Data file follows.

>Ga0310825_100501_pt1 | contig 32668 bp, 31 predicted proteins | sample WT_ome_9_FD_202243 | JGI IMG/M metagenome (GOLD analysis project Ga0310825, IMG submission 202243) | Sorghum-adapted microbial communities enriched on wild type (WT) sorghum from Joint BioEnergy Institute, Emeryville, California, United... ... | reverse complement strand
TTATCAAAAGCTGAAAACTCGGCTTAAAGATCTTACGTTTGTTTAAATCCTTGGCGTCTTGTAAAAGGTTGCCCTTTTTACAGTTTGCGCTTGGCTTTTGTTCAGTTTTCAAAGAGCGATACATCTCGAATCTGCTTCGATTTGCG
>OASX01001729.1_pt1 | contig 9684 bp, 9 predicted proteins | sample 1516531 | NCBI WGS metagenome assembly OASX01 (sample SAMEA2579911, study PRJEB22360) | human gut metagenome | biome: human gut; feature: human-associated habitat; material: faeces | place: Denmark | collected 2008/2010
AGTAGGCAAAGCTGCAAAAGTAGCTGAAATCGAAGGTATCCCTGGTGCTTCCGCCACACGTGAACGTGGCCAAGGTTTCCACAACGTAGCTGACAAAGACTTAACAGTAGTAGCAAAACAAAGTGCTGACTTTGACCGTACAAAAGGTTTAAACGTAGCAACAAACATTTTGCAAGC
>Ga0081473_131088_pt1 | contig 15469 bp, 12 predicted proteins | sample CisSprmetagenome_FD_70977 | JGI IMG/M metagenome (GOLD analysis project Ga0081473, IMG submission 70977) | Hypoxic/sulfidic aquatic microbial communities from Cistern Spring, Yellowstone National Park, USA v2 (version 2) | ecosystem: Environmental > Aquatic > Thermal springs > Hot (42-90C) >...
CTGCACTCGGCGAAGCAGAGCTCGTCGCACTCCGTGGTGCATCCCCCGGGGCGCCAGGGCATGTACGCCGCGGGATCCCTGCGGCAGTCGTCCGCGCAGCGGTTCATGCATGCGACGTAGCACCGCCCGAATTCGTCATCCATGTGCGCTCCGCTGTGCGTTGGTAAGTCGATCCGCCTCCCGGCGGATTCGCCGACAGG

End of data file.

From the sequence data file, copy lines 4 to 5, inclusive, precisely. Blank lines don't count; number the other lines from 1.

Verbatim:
AGTAGGCAAAGCTGCAAAAGTAGCTGAAATCGAAGGTATCCCTGGTGCTTCCGCCACACGTGAACGTGGCCAAGGTTTCCACAACGTAGCTGACAAAGACTTAACAGTAGTAGCAAAACAAAGTGCTGACTTTGACCGTACAAAAGGTTTAAACGTAGCAACAAACATTTTGCAAGC
>Ga0081473_131088_pt1 | contig 15469 bp, 12 predicted proteins | sample CisSprmetagenome_FD_70977 | JGI IMG/M metagenome (GOLD analysis project Ga0081473, IMG submission 70977) | Hypoxic/sulfidic aquatic microbial communities from Cistern Spring, Yellowstone National Park, USA v2 (version 2) | ecosystem: Environmental > Aquatic > Thermal springs > Hot (42-90C) >...